Jerron “Blind Boy” Paxton put the harmonica into the pocket of his overalls, lifted the beat-up guitar off the floor, and before he started playing it, amused the audience with a few words in Hebrew that he had probably learned just a few hours before. “Todah raba [thank you very much)... eifo ha-sherutim [where’s the bathroom] ... gam lishtot mashehu [would you like to drink something] ... shachta [a puff on a cigarette].”
Then he started playing old blues that sounded like it had been drawn from deep inside the Mississippi River, only with some mischievous modern additions along the way. The word “Jew,” which does not pop up much in old blues songs, suddenly made its appearance. Maybe Paxton was doing an on-the-spot improvisation to keep entertaining his audience. Maybe not. Who knows?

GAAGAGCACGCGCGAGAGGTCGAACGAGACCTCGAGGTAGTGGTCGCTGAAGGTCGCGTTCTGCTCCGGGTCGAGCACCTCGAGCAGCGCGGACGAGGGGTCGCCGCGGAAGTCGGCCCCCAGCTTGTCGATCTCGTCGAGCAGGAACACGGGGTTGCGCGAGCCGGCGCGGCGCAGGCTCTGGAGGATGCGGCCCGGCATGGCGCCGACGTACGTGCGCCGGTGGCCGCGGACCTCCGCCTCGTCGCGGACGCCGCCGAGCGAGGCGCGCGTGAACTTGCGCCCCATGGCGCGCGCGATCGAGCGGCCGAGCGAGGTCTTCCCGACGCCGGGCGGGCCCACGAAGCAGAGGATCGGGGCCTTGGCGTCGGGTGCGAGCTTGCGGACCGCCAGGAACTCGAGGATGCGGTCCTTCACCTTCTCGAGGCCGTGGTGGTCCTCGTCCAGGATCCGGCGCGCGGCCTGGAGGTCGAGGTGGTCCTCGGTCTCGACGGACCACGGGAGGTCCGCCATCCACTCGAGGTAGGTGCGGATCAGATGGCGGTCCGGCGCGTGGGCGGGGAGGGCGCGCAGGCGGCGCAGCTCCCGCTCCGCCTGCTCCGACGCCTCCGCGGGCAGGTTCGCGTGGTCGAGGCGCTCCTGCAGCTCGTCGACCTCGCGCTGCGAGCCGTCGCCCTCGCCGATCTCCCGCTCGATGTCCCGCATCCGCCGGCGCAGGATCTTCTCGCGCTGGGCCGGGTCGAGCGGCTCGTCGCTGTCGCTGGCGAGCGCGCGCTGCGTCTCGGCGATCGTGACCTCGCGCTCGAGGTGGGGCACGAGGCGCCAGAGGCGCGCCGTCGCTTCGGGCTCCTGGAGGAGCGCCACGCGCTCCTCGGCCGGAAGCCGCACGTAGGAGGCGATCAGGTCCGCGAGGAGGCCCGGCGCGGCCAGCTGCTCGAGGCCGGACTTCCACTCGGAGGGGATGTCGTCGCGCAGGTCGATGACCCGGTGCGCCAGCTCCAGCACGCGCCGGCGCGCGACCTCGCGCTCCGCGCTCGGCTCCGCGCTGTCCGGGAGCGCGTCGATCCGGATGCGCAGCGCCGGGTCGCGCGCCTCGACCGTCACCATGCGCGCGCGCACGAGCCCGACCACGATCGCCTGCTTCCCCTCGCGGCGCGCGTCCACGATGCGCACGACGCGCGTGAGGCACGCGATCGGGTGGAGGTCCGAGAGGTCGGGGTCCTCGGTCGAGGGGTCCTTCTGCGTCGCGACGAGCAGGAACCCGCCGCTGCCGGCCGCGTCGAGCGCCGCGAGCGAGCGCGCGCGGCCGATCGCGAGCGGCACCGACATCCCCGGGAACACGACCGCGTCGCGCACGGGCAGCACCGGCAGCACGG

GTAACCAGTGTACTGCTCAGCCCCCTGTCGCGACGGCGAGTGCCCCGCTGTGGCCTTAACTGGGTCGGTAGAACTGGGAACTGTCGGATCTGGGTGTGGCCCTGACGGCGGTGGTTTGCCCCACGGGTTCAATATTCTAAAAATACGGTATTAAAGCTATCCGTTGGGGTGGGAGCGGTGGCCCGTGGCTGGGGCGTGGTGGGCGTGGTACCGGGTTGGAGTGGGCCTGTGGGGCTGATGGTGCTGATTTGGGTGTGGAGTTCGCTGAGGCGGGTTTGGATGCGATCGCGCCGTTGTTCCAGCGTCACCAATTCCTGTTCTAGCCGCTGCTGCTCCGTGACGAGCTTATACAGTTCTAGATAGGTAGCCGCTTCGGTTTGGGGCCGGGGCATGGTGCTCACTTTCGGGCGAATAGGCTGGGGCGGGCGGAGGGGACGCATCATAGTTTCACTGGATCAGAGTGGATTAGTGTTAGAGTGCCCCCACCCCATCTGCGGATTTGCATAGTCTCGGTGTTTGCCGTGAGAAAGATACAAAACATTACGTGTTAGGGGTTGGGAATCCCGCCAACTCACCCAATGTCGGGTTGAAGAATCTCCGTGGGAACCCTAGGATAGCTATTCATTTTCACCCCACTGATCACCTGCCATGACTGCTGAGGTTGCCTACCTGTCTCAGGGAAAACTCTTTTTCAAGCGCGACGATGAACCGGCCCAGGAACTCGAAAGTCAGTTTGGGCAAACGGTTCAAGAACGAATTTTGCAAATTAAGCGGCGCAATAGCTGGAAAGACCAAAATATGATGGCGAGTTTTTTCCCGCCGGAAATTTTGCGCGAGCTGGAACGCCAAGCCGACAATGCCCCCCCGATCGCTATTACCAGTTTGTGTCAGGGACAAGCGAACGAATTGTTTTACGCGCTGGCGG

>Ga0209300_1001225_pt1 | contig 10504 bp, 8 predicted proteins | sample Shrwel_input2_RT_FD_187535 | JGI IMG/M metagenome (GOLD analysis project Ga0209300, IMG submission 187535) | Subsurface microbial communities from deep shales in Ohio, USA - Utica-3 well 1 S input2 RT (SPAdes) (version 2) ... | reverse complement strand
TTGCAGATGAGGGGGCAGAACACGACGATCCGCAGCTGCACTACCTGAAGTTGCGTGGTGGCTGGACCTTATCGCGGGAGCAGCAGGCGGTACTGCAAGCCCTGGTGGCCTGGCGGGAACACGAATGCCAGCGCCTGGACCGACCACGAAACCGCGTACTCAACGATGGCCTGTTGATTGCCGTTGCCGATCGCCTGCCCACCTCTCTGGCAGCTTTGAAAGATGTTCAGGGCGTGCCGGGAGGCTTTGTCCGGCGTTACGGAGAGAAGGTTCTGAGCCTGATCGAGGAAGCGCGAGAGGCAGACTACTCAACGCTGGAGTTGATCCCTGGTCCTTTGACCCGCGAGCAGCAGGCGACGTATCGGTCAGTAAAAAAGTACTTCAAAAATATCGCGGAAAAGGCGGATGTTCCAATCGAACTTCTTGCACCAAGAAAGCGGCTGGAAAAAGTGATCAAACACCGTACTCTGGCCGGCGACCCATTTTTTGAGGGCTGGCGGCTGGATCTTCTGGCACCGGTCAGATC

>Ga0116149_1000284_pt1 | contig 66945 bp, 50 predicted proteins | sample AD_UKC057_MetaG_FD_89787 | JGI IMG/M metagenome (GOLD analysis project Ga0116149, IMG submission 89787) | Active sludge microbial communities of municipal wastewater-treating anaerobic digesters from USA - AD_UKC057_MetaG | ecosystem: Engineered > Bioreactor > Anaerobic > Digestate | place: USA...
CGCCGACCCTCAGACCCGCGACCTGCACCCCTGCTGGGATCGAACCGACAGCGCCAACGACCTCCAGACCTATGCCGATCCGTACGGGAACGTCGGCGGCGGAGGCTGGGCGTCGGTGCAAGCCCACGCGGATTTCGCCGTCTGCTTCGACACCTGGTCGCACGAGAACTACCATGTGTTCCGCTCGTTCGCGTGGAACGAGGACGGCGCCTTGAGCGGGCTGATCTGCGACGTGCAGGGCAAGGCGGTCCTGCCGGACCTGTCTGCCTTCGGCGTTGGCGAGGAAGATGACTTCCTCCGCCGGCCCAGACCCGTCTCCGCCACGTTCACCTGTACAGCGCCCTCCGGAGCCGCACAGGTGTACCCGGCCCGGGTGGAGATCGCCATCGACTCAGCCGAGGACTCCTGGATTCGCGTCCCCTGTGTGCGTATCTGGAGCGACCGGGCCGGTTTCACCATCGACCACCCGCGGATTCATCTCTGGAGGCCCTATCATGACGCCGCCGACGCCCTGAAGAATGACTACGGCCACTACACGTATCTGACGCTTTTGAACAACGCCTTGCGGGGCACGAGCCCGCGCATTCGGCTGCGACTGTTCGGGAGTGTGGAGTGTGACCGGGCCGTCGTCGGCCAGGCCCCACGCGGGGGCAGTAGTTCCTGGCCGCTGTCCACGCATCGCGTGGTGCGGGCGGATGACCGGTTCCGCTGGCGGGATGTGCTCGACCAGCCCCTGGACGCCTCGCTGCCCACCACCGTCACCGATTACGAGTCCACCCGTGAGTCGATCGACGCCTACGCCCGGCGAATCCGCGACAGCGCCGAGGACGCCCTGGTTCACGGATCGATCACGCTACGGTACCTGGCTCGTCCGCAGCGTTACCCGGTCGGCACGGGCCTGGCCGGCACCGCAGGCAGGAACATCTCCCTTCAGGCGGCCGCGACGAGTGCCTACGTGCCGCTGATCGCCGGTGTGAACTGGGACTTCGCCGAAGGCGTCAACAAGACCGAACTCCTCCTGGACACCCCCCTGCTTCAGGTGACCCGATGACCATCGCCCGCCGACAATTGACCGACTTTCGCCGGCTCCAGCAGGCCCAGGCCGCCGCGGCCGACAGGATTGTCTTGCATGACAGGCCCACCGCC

At first it seems like a gimmick, with too many unexpected, contradictory and attention-getting characteristics in one blues man. He is young, big (“135 kilos of heavenly happiness,” he jokes onstage), black, partially blind, wearing farmer-type overalls, a skullcap on his head, sitting on the stage of a Tel Aviv club in 2014, playing the banjo and singing songs from 100, 150 and even 200 years ago.
But anyone who was at the Levontin 7 alternative music club on Monday night knew that Jerron “Blind Boy” Paxton ain’t no gimmick. An excellent musician, a great performer, a supremely gifted entertainer – a kind of Afro-American klezmer guy. It is best to stay away from expressions like “the real thing” – when it comes to the blues, what do we know about “real”? – but something of the spirit of that culture that Paxton brings, in his modest and unpretentious way, was in the air and even stamped its feet at Levontin 7.